Investigators for The Humane Society of the United States (HSUS), a WSPA member society, recently attended several bear baying competitions in South Carolina. What they found is shocking. In each event, a captive bear – with its claws and many teeth cut down or removed – was tethered in an arena. Teams after teams of dogs were then released into the arena to bark at and jump on the frightened, defenseless bear for hours at a time.
Many WSPA supporters have asked us the question: “What is the difference between bear baying and bear baiting?” According to our wildlife adviser and bear expert Victor Watkins, the two “sports” are very similar; however there are subtle differences between them:
“Bear baiting” takes place in Pakistan and is solely a form of entertainment. During bear baiting events, dogs try to pull down a bear (whose claws and teeth are cut down or removed) by biting at its muzzle and flanks. This is a "sport" to see if the bear can keep the dogs away or if the dogs can bring the bear to the floor. It allows for much physical contact, leaving both the bears and the dogs injured. Bear baiting is against the law in Pakistan, although illegal events still take place. WSPA has worked on this issue for several years and plans to continue our work until the practice is eradicated.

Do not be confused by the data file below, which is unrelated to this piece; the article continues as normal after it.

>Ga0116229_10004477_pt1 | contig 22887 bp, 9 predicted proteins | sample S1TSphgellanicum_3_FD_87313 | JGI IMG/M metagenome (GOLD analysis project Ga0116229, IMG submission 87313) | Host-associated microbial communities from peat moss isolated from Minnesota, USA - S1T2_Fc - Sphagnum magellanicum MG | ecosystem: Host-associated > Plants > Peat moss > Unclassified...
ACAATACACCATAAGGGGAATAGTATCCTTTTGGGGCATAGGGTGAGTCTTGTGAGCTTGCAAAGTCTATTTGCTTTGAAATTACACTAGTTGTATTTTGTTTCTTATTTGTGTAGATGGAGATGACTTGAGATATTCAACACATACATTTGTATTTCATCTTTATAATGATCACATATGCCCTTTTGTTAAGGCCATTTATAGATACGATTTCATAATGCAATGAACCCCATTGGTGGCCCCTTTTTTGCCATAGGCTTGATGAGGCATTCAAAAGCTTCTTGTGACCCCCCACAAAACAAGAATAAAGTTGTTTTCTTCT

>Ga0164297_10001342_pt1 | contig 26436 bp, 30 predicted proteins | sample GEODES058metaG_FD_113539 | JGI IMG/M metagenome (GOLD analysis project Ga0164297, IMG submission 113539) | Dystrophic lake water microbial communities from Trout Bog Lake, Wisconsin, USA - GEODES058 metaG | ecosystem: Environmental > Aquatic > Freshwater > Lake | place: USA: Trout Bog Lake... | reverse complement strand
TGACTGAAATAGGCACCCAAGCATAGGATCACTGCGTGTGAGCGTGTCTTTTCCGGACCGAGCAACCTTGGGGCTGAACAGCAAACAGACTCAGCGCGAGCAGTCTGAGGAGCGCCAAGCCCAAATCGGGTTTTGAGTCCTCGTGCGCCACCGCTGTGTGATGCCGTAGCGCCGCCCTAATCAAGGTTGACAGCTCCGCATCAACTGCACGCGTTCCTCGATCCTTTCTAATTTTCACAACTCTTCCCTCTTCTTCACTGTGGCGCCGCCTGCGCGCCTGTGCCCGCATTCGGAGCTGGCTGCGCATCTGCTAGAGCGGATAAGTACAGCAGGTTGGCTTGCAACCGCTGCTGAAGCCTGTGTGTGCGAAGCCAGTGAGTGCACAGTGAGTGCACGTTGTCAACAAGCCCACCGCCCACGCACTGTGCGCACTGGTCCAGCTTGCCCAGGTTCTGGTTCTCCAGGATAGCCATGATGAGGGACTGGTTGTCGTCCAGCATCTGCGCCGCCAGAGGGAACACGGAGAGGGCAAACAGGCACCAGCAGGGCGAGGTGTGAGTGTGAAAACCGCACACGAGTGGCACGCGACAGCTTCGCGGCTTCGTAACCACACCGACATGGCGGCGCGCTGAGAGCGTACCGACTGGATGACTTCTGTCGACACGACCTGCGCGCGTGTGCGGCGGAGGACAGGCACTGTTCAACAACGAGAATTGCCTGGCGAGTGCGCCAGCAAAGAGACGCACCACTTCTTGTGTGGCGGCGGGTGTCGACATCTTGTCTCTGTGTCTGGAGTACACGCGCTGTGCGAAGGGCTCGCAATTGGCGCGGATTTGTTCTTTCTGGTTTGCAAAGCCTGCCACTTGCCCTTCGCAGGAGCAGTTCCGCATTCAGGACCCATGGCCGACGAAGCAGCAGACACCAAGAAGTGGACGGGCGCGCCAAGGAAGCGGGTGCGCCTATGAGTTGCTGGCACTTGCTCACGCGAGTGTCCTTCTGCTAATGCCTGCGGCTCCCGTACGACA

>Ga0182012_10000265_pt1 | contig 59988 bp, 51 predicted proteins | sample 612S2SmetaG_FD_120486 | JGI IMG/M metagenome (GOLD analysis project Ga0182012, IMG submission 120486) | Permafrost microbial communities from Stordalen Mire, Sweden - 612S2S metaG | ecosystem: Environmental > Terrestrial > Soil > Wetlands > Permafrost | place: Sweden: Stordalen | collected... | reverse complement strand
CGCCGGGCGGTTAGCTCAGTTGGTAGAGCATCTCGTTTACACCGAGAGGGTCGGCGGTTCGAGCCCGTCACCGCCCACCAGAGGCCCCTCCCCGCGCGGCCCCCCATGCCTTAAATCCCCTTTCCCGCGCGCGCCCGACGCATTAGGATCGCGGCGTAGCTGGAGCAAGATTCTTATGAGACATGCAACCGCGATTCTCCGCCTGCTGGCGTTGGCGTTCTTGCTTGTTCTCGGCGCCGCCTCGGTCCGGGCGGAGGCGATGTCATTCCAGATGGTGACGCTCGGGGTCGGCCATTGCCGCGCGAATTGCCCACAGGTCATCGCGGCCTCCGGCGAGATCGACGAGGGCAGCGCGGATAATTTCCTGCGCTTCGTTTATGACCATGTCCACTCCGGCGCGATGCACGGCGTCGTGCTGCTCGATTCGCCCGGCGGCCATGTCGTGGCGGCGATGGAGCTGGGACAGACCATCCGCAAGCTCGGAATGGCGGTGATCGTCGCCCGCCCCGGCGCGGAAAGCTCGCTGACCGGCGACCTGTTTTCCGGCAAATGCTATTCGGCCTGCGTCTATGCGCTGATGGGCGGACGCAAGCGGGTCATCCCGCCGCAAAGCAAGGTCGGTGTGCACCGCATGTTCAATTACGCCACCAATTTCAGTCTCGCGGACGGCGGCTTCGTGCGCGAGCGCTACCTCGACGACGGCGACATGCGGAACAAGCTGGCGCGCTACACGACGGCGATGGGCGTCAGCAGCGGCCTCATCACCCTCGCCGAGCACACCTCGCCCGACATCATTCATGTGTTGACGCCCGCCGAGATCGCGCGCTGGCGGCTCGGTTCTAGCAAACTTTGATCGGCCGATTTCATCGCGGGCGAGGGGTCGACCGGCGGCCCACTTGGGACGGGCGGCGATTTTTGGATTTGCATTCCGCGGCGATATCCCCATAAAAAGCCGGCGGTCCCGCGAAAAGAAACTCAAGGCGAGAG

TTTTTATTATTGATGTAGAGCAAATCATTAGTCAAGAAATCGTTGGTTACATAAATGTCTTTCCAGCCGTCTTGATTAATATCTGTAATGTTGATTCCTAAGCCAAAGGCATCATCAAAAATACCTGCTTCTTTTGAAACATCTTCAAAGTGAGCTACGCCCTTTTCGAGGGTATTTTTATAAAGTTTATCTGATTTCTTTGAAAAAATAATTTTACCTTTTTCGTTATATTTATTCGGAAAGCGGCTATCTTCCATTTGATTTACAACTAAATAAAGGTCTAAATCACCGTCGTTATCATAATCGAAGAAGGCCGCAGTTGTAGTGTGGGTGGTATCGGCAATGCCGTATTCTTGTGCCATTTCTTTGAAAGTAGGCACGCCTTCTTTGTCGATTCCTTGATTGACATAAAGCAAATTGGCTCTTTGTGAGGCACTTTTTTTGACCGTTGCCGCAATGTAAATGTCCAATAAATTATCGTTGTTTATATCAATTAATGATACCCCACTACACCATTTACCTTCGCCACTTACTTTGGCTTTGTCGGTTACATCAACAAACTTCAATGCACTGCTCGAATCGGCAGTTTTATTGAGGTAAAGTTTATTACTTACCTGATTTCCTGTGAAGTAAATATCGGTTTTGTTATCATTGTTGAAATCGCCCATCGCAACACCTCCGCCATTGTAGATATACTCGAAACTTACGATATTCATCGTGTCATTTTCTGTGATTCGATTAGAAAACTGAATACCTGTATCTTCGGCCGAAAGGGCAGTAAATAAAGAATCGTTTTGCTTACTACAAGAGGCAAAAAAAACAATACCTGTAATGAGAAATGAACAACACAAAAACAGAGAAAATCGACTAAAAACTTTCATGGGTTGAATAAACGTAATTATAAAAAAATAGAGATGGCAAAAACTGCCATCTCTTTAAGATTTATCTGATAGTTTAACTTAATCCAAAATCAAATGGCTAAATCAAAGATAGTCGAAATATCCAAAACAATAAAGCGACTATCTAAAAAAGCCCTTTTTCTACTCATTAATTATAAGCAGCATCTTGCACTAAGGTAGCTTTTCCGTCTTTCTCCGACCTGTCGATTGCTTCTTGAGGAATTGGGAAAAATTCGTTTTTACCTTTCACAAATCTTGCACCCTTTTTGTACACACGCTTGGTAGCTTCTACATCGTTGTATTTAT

“Bear baying” takes place outside of Pakistan and is touted as a method used to train hunting dogs. Similar to bear baiting, bear baying uses a captive bear whose claws and teeth are cut down or removed. The bear is tethered in an arena and used to train dogs on how to keep a bear “at bay” during hunting (typically, by barking and chasing it.) As part of the training, the dogs may bite the bear, but it is not as frequent or severe as in bear baiting. South Carolina is the only US state in which bear baying is legal – and, while it is slightly less violent in nature than bear baiting, it is an equally inhumane practice.
WSPA and many of its supporters have joined the HSUS in contacting the South Carolina Department of Natural Resources (DNR) to voice our opposition on bear baying. We understand that many people are now having trouble getting through to the department due to the sheer volume of calls, but please don’t give up! And if you have any other questions about the HSUS investigation or what you can do to help, please contact the organization directly at http://www.humanesociety.org/about/contact/.
Image of bear baiting (c)WSPA